It would help, of course, if we had single payer health care and a national pension plan, to make US assembled cars more competitive with foreign assembled cars. I don’t see that happening any time soon (and yes, the auto companies should be leading the push for this to happen, I agree).
Then there’s the other news, the huge numbers of auto dealers being closed by GM and Chrysler–a total of roughly 2000 dealers in all, each employing about 50 people. Observers and members of Congress claim to be surprised by this news, but they shouldn’t be. The Big 2.5 have been talking about shedding dealers since November. I predicted a Chrysler-Fiat deal would bring about the closure of 990 dealers (which I guess means I still expect another 100 or so to close, beyond those that have already been listed for closure). And frankly, I don’t see much option to this, if the Big 2.5 are going to become more competitive (in fact, I expect that the GM and Chrysler closures will, for the first time in a while, give them big advantages over Ford).
I’ve worked with dealers around the country, and every one of them complains about the same-brand dealer a short distance away (often just a mile or a few miles). Those dealers are always caught in bidding wars with each other, which has the effect of driving prices down and diminishing the perceived value of the vehicles themselves. Honda and Toyota don’t have this problem because the overwhelming majority of their dealers were opened after the time when it made sense to have a car dealer in every town. And they have far fewer dealers anyway, even though Toyota matches GM’s volume. And because Honda and Toyota can sell more cars per dealer, they can invest money in things like good service and new service bays.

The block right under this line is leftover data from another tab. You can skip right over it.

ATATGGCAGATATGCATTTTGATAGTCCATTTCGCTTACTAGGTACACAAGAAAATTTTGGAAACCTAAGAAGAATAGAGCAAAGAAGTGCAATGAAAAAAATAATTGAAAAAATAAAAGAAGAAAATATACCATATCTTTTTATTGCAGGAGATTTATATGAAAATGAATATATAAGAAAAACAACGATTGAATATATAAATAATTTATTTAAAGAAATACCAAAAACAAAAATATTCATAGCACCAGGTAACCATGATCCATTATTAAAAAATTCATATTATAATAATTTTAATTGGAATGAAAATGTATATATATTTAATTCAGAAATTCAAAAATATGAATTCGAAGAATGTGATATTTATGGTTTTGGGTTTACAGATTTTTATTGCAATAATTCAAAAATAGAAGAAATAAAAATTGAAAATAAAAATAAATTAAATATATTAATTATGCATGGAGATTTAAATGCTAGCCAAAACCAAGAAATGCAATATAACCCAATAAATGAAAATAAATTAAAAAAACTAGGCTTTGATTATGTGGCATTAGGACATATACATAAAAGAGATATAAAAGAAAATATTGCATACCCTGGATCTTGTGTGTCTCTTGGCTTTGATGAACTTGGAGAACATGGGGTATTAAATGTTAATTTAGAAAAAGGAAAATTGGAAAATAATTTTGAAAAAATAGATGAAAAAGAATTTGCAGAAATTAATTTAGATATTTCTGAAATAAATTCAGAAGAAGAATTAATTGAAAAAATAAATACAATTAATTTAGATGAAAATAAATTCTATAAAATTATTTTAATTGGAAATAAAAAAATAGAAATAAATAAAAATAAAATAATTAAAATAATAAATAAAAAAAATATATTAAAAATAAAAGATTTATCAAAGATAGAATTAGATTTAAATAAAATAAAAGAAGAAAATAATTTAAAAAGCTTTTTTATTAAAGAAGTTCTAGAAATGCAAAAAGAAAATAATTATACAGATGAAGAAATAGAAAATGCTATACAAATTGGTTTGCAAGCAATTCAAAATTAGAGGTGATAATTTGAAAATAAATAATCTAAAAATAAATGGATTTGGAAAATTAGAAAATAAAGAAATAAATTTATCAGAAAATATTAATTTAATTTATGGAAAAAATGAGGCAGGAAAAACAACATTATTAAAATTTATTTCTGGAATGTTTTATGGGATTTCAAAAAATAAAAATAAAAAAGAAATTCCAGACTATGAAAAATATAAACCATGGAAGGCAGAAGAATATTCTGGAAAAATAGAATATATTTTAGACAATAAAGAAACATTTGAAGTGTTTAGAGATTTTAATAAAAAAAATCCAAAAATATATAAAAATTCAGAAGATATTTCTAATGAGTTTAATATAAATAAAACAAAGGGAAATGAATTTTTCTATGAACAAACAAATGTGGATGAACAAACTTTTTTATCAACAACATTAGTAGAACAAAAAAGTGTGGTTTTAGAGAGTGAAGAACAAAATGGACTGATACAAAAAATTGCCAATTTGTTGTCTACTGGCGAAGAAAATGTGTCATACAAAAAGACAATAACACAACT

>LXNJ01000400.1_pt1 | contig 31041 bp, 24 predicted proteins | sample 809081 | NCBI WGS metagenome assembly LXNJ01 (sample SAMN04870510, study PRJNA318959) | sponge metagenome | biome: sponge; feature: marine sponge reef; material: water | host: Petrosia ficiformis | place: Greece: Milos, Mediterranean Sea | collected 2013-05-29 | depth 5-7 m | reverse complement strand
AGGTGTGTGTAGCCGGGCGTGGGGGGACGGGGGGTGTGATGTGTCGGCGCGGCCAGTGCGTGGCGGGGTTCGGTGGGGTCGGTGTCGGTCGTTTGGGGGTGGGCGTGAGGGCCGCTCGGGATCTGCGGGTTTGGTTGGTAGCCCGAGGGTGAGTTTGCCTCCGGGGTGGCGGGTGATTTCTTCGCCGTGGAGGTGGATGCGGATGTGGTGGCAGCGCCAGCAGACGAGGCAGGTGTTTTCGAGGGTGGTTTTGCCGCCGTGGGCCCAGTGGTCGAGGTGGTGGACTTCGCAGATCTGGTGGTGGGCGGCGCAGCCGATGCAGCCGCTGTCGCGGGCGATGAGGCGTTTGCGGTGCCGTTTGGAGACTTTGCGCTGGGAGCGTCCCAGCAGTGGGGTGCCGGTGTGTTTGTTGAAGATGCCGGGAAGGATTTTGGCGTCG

Now, like I said, I can’t imagine any alternative to closing dealers (though I pointed out in November that Congress could have chosen to deal with dealers, which might have led to a politically more palatable solution, yet Congress completely refused to consider doing anything with dealers in its attempted bailout). The only thing that might have prevented this is a restriction on dealer size, making all dealers uncompetitive–and I can’t see anyone advocating that.
Still, that doesn’t diminish the pain. The people whose dealers are closing–many of them–have been in this business for generations. They’re leading businessmen in local communities. And somewhere (I have lost the link), I read that car dealers generate about 16% of all ad dollars, in any given ad market (so this is going to hurt newspapers and so on).
Obama’s auto bailout has not entirely ignored dealers. By freeing up credit to auto finance companies (like GMAC), the Administration was basically freeing up the credit that makes the dealers tick. And he made small business loans available to them too. But the price for this, I suspect the auto task force would say, is in requiring that dealers be viable before getting additional loans from the taxpayers.
Tomorrow I’ll have my Volt post (some good news about an American car company!). But for now, here’s the state of play.